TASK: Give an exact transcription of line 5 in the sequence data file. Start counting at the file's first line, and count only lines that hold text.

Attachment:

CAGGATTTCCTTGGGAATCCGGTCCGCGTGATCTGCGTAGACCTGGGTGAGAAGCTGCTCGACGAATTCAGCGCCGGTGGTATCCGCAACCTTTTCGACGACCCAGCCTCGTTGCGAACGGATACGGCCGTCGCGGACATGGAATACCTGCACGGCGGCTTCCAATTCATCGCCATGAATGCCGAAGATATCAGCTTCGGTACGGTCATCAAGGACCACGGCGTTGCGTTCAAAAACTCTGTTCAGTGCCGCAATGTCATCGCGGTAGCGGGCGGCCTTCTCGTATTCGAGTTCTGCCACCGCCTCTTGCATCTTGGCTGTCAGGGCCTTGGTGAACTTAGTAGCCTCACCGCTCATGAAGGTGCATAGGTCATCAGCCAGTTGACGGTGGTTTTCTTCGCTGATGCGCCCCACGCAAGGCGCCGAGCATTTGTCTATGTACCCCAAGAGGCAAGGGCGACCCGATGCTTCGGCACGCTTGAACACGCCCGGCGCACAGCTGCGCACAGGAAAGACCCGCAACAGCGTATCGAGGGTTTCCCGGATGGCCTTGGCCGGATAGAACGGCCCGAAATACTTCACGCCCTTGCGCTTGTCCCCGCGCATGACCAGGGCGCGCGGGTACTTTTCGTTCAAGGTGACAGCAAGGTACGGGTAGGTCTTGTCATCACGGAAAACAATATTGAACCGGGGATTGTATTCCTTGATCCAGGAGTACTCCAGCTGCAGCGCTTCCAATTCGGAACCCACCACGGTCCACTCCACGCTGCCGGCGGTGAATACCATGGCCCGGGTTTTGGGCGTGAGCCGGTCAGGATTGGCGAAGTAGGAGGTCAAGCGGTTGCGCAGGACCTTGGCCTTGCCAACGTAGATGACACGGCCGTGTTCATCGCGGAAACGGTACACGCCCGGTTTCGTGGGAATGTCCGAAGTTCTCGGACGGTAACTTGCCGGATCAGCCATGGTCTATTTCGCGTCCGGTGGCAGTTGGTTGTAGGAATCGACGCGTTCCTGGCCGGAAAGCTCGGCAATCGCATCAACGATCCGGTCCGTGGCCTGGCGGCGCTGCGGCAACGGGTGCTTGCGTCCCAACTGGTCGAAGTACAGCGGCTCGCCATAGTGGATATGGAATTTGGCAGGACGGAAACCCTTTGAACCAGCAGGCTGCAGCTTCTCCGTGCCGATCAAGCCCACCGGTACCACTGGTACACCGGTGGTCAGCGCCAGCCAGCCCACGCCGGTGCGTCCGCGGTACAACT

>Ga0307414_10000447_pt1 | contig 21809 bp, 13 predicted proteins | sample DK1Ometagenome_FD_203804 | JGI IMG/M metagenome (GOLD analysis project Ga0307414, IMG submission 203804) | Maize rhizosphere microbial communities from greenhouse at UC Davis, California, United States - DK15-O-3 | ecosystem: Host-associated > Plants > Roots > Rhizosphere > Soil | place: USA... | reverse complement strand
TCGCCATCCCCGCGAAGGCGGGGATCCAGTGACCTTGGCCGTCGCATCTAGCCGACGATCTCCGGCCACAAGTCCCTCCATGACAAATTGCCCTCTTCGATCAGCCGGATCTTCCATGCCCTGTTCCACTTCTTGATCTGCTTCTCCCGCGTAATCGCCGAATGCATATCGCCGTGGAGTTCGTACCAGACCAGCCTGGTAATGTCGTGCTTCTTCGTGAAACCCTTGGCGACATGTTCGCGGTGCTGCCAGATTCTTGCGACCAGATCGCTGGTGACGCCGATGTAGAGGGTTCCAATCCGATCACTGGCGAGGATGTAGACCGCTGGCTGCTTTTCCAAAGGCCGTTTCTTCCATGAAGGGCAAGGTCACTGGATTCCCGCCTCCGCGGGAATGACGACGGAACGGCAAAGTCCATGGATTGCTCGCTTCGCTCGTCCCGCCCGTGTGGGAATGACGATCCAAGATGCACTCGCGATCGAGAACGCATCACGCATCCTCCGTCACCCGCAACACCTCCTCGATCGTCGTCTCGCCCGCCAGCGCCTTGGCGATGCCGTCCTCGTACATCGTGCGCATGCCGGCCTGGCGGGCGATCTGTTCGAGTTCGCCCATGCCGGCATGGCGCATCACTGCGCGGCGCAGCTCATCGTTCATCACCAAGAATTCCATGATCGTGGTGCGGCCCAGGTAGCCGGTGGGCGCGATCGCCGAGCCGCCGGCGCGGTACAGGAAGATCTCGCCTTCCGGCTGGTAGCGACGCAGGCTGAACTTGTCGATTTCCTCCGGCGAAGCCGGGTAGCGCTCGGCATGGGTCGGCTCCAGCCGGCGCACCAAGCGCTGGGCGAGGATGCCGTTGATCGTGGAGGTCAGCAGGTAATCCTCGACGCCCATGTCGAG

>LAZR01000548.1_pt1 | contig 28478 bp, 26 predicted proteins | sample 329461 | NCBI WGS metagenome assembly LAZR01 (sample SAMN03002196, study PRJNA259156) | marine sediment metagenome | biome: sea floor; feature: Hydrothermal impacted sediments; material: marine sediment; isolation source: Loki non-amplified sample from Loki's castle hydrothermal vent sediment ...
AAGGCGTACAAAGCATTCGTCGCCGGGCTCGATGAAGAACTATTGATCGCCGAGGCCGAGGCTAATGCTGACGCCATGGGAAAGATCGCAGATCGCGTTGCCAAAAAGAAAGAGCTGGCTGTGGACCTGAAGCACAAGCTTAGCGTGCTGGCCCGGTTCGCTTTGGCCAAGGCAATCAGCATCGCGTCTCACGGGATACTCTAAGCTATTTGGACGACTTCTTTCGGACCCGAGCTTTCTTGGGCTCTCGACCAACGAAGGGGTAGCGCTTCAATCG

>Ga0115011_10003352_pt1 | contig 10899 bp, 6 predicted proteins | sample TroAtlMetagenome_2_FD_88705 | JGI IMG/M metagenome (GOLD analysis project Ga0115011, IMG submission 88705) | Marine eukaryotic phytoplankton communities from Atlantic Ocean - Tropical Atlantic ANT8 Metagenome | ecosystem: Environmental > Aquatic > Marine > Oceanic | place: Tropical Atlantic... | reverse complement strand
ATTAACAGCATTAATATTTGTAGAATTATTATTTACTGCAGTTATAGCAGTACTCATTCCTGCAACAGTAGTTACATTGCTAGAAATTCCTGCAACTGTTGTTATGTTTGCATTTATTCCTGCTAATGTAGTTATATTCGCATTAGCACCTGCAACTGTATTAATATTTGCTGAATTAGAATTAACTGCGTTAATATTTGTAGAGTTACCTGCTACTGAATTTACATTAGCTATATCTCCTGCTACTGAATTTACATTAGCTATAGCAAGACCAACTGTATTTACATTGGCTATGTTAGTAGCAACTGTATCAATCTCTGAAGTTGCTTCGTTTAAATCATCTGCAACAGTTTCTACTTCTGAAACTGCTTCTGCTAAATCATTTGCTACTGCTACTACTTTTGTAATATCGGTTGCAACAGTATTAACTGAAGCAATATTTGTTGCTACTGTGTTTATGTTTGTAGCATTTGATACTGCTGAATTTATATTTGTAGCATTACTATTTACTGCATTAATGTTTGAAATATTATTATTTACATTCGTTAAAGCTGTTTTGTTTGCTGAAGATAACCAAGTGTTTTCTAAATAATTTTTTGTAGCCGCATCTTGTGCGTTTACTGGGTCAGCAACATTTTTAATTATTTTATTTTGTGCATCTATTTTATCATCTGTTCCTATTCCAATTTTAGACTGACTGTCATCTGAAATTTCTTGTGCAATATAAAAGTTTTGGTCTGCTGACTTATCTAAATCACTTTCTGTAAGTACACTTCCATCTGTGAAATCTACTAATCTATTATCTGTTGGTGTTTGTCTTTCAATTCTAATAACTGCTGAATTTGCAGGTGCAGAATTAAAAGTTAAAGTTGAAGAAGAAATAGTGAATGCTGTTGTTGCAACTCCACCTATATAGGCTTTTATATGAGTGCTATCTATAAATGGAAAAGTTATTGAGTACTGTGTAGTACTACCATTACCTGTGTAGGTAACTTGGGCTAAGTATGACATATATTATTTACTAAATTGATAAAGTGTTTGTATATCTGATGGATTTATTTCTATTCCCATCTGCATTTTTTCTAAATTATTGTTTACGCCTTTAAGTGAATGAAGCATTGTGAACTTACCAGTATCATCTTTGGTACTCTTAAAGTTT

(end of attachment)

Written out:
AAGGCGTACAAAGCATTCGTCGCCGGGCTCGATGAAGAACTATTGATCGCCGAGGCCGAGGCTAATGCTGACGCCATGGGAAAGATCGCAGATCGCGTTGCCAAAAAGAAAGAGCTGGCTGTGGACCTGAAGCACAAGCTTAGCGTGCTGGCCCGGTTCGCTTTGGCCAAGGCAATCAGCATCGCGTCTCACGGGATACTCTAAGCTATTTGGACGACTTCTTTCGGACCCGAGCTTTCTTGGGCTCTCGACCAACGAAGGGGTAGCGCTTCAATCG